No peace without women: Minister of State Müntefering in New York
On October 25, German Minister of State Müntefering took part in the open debate on women, peace and security – a topic that will be a focus of Germany’s upcoming membership of the UN Security Council.
The likelihood that a peace agreement will last longer than 15 years increases by 35 percent if women are involved in the peacemaking process. Involving women in peacebuilding, post conflict reconstruction and transformation of societies is therefore a key factor for success in establishing peace.
Ensuring that women are involved even more often and more intensively is a central element of the Security Council’s Women, Peace and Security Agenda. Before speaking in the open debate in the Security Council in New York, Minister of State Müntefering stressed once again how important this subject is for Germany: “The unanimous adoption of Security Council Resolution 1325 on Women, Peace and Security on October 31, 2000 was a milestone in the UN Security Council. Implementing this resolution is a priority for Germany in the United Nations. We cannot afford to talk about women, peace and security in the 21st century without women sitting at the table as equal partners. They must be actors and shapers of peace and security.”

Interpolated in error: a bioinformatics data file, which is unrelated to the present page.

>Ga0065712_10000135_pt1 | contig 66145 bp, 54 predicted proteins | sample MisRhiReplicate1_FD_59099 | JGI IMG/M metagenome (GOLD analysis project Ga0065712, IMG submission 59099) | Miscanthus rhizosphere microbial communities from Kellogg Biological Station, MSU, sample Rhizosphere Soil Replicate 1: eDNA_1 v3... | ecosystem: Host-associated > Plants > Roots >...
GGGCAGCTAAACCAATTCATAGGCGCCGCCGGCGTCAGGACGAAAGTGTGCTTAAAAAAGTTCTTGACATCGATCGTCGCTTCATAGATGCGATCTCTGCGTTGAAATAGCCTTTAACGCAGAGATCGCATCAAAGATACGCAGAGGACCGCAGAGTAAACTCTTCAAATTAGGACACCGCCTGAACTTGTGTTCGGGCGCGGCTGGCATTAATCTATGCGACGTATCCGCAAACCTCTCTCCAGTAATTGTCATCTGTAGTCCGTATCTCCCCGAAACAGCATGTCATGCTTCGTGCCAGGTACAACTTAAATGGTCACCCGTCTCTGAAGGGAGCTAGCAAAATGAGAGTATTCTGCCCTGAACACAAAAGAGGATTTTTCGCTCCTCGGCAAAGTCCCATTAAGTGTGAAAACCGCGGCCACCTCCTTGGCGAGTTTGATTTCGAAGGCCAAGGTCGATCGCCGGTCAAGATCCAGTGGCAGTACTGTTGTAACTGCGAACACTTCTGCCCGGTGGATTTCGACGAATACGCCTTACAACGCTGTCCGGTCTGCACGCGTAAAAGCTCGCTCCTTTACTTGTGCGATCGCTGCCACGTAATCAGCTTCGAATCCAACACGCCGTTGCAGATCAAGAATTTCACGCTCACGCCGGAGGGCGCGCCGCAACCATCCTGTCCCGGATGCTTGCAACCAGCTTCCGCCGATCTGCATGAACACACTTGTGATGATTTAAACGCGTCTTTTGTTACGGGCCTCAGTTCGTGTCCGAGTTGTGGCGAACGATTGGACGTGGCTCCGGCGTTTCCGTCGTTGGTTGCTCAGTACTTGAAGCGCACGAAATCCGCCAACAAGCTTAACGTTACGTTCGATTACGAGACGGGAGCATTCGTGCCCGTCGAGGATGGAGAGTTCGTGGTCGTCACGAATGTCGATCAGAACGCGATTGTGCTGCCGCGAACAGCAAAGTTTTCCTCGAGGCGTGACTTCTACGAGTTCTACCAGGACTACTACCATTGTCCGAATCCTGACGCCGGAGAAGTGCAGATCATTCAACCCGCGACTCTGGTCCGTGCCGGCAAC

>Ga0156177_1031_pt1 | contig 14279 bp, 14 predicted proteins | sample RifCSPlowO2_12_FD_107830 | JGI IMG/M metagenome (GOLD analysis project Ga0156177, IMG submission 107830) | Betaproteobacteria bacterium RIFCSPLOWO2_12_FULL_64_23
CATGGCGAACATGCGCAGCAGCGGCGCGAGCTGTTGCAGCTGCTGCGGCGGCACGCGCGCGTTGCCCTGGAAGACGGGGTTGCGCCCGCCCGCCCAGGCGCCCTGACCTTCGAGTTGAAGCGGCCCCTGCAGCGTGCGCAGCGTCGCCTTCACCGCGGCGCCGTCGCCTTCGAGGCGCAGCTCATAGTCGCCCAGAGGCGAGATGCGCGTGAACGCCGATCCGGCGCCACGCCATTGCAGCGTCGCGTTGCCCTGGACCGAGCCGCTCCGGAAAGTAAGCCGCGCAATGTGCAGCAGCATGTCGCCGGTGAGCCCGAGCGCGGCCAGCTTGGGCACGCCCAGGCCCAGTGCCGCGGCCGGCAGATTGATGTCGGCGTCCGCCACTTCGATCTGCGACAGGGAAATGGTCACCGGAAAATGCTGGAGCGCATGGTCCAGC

Women, peace and security: What is Germany doing for this in the Security Council?
In 2019 and 2020, Germany will be a non permanent member of the UN Security Council. Promoting the Women, Peace and Security Agenda will be one of its priorities. Germany is committed to ensuring even more political participation for women, to improved prevention of sexual violence in conflicts and, generally, to protecting women and girls.
Furthermore, Germany will take over from Sweden as co chair of the Informal Expert Group on Women, Peace and Security along with Peru. This group analyses the situation in individual countries and makes recommendations as to how Resolution 1325 might be even better implemented in each case. Germany wants to help get the group a better hearing in the Security Council and give it a public profile. In addition, Germany is particularly keen to put the prevention and elimination of conflict-related sexual violence higher on the agenda.